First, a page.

Turning Anger & Pain Into Hope
I recently sat with a heartbroken family who tragically lost their husband/father to suicide. It came out of the blue – no hints, no warnings, no signs whatsoever. I was there because I lived through the same thing years ago with my own mother. The only difference was, we knew she was sick and had done everything in our power to help. This family didn’t have that chance.
There is comfort, I believe, in talking to others who have been through similar tragedies in their own life. We don’t suffer alone. We pull each other through.
2020 has been a perfect storm of pain and suffering – a global pandemic, shutdowns, unemployment, racial tension, violence, rioting, looting, a heated election, and now a vacant seat on the U.S. Supreme Court. This year can’t end soon enough.
There is clearly a lot of anger present but it’s pointing in all directions and is being channeled in many different ways. Some are angry at the President for mismanaging Covid-19 by playing it down. Some are angry at the Mayor for not lifting restrictions and imposing a 34 percent property tax increase. Some are angry that their kids haven’t been allowed back in school for almost seven months now. Others are angry because they lost their job and did nothing to deserve it. Some are angry that they couldn’t go worship at their church. Others are angry that churches are reopening again. Some are angry because of racial injustice and police brutality. Others think it’s only a political tactic. Anger and blame abound in 2020.
Atlanta pastor Andy Stanley wrote a book called “Enemies of the Heart” and he talks about anger. He defines anger very simply as “the result of not getting something we want.” He says, “the root of anger is the perception that something has been taken. Something is owed to us.”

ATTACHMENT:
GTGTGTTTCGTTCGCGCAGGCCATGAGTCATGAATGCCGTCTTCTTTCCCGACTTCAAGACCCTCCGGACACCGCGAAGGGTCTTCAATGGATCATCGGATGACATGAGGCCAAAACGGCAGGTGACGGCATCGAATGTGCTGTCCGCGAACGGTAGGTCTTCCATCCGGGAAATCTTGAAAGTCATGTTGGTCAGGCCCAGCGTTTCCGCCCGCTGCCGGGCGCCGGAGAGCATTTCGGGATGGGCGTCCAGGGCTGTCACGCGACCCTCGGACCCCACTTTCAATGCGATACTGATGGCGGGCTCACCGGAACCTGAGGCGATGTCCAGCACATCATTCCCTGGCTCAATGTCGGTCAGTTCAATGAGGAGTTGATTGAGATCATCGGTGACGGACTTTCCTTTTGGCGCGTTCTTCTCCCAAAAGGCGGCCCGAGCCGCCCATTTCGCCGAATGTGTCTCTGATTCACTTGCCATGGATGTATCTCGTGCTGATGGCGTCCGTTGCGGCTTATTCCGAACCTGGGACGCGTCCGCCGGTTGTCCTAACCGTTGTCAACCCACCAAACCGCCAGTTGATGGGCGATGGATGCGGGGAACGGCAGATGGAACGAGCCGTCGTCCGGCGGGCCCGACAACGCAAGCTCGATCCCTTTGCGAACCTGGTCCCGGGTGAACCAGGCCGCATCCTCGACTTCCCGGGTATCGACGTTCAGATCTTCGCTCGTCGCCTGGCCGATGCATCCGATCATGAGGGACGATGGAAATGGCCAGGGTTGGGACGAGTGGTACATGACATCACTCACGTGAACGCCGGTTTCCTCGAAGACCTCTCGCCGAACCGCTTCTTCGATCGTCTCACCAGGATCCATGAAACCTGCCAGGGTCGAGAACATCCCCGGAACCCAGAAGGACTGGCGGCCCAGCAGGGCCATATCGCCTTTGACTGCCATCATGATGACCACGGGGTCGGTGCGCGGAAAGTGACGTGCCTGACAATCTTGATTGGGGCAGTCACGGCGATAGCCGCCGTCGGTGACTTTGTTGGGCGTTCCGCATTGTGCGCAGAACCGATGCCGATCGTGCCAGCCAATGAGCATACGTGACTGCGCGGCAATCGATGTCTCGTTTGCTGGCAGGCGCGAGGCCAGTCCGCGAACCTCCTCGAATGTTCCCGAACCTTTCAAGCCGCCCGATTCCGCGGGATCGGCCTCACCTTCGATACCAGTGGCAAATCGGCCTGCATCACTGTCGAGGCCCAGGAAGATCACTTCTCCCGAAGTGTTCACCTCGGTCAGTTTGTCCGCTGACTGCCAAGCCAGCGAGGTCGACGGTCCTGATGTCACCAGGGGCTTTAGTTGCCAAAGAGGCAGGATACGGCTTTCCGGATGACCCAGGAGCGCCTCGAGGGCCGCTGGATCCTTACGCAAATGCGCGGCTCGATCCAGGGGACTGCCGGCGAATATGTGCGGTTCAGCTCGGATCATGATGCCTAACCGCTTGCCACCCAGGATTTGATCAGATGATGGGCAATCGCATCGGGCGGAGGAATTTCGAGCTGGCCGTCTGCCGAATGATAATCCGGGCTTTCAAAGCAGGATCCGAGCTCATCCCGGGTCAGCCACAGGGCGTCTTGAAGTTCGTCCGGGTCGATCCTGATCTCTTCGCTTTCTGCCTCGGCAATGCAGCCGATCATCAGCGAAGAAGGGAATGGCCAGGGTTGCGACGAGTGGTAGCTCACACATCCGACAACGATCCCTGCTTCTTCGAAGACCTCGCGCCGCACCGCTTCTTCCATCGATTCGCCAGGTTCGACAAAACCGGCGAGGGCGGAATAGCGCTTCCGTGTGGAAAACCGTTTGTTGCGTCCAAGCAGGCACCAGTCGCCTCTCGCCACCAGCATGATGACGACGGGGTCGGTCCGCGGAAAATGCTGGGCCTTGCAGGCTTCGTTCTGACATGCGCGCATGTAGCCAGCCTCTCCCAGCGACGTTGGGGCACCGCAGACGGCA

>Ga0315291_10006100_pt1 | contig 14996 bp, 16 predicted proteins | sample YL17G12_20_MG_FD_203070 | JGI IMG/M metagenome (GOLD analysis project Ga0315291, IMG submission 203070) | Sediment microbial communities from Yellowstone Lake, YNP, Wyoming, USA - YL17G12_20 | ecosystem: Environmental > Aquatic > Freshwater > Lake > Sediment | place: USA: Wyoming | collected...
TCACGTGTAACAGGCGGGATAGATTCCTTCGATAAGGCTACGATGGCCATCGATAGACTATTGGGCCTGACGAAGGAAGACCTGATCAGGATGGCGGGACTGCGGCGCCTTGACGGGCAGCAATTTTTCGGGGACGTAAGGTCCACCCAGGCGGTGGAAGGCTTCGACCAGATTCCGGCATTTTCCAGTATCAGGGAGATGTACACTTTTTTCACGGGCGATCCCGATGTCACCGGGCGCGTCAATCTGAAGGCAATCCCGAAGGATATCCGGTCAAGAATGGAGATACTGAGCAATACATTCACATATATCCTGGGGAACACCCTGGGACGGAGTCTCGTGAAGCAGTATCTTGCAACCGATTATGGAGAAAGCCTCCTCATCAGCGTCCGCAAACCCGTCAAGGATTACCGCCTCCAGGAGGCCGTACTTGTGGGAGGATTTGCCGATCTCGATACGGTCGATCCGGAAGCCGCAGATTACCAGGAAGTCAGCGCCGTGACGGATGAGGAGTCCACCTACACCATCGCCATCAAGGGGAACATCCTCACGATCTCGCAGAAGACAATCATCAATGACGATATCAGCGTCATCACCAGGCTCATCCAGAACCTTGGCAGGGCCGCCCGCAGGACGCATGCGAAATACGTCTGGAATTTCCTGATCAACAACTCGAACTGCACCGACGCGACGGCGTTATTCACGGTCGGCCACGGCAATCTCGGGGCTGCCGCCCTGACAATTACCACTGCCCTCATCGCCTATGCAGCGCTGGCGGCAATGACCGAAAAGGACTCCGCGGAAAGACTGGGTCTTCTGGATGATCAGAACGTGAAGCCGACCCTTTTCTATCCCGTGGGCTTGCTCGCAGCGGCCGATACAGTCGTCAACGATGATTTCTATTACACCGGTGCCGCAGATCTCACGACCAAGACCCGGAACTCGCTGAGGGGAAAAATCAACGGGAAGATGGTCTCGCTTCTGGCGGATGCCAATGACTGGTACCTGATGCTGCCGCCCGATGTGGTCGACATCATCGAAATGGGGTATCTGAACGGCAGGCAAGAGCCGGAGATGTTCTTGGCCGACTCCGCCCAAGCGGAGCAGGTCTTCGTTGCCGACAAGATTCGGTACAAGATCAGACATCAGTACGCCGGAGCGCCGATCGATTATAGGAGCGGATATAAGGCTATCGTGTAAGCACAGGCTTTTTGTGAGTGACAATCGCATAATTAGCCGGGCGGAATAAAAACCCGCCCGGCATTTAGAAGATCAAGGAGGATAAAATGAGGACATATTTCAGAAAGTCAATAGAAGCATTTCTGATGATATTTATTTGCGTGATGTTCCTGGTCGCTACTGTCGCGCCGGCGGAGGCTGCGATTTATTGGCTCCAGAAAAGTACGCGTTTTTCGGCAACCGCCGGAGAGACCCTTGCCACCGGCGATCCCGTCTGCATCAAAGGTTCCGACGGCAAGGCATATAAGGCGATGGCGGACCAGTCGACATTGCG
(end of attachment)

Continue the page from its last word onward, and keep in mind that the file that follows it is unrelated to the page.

But the problem with a lot of our anger is that it is deeply rooted and goes way back. Whatever it is that sets us off is usually not the real reason why we are angry in the first place. Stanley raises a profound question: “How long are you going to allow people you don’t even like, maybe even people who aren’t even alive anymore, to control your life?”
Anger is a powerful emotion, a condition of the heart, and it can lead us to a very dangerous place. It damages marriages and families.
In his timely book “Love Your Enemies,” Harvard professor Arthur Brooks argues that we now live in an age of contempt. Contempt is what happens when we don’t deal with our anger. Contempt is what happens when we vilify, demonize, and resent one another. He quotes marriage expert John Gottman who says this about American culture “There’s been a denigration of respect in the dialogue in this country. It’s always us versus them. We see Republicans thinking they are better than Democrats, Democrats thinking they are better than Republicans, people from the coast thinking they are better than people inland. It goes on and on, and I think it’s very harmful.”
Generally speaking, many people are not doing well right now mentally or emotionally. Therefore, we all must do everything in our power to spread hope, to show mercy, to love deeply, and to listen intently.
Ian Maclaren once said, “Be kind, because everybody you meet is fighting a battle.” This serves as a challenge for us to live and love better, be patient, kind, show compassion, and cut others some slack. The truth is – we could all use more hope, healing, and encouragement right now.
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